However, Pratley and Stanton (sub. 64) reported results of their five-year canola rotation trial in New South Wales between 1999 and 2003. Where herbicides were required for weed control, the trial found that Roundup Ready® canola outperformed conventional and TT varieties in yield, weed control and oil quality, and delivered the highest gross margin.
5.4 The importance of choice in farm business decision making
As highlighted in several submissions, a key issue for many farmers is the ability to access new technology. GM canola has several traits that would allow farmers to modify their tillage, weed and disease management practices, resulting in the potential to capture the agronomic benefits of canola while ensuring production efficiency and profitability.
Peak representative primary producer groups, such as the Grain Growers Association, support farmers being able to choose whether they use the technology on their own farms. They contended that this policy of choice will be best served by allowing the moratorium to expire (sub. 67).
Farmers want access to GM canola mostly as an added resource in their business management 'toolbox' to improve domestic and international competitiveness (Penny Hendy, sub. 51). Without farmers' access to the technology, the profitability of canola cropping will continue to decline, also affecting the subsequent cereal and pulse crops in the rotation and their profitability (Grains Council of Australia, sub. 5). As the National Farmers' Federation pointed out, farmers have varying expectations of the benefits that GM canola might provide to their production systems, depending on their information sources, growing conditions and business model (sub. 40). Some respondents who were dubious about the benefits still valued having the option to choose the new technology.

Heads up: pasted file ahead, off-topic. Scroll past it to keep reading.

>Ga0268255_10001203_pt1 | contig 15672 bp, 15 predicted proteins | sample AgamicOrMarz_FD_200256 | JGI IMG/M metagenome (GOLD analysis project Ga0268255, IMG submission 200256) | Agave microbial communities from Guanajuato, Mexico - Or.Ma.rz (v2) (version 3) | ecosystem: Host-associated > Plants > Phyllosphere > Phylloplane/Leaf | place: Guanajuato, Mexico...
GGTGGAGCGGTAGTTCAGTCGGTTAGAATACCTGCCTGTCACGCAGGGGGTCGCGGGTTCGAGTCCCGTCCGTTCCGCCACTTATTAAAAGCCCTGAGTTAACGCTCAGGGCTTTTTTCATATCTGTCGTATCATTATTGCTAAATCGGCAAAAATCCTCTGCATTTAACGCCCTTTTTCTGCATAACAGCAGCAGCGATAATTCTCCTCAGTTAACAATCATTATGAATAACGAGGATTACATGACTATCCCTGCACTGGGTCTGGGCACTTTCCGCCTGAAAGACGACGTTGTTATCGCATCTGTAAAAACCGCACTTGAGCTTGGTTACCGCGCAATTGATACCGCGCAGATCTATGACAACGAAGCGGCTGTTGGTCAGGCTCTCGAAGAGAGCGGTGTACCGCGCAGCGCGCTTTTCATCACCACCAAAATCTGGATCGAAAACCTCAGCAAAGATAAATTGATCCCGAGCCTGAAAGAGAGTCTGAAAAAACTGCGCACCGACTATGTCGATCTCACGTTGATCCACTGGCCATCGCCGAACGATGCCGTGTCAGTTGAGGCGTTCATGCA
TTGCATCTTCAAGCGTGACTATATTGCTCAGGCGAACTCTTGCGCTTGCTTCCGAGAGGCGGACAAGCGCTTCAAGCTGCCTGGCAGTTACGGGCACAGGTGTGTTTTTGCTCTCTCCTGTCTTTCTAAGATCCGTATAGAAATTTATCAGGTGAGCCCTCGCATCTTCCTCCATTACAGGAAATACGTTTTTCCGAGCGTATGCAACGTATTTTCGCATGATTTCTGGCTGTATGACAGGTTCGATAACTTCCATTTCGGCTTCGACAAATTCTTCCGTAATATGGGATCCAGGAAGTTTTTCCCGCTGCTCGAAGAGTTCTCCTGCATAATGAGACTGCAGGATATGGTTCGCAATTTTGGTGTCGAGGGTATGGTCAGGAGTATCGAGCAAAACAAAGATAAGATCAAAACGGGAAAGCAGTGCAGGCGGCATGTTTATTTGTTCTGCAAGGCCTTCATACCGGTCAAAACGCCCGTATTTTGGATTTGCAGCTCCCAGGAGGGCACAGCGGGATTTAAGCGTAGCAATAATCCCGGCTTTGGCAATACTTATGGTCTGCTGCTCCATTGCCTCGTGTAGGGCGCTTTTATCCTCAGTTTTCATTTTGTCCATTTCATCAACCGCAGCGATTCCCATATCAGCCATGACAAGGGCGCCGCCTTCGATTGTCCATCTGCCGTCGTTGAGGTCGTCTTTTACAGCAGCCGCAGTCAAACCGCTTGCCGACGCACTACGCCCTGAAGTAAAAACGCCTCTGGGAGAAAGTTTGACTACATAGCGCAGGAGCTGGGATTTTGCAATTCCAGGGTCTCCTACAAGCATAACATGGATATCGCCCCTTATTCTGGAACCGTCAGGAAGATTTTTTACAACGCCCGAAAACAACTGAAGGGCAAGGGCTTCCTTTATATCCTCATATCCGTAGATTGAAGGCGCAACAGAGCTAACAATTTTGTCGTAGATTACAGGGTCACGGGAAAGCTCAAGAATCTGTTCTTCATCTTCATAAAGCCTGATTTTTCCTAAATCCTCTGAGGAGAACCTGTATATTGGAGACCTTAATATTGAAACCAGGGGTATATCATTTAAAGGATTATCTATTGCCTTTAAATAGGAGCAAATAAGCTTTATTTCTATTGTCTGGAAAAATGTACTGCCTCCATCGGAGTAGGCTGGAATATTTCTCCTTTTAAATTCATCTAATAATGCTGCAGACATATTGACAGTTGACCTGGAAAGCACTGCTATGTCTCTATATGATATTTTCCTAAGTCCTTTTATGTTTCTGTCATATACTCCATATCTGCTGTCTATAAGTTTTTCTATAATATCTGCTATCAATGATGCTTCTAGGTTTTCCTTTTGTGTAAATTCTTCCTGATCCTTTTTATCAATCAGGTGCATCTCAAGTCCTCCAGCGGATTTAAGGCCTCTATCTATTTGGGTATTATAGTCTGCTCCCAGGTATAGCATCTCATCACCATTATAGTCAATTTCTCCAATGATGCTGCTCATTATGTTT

Some farmers want access to GM canola as a management tool in case TT canola becomes ineffective or unavailable in the future (Geoff and Bronwyn Hunt, sub. 59; Geoff Kendell, sub. 98). There is concern that triazine herbicides could be banned for public health and environmental reasons, as has occurred in some other countries (Driscoll Seeds, sub. 76). As stated by Driscoll Seeds: 'We see RR [Roundup Ready®] canola as another way of managing weed resistance to herbicides. It is not a silver bullet, but it will allow canola to be grown profitably into the future' (sub. 76, p. 2).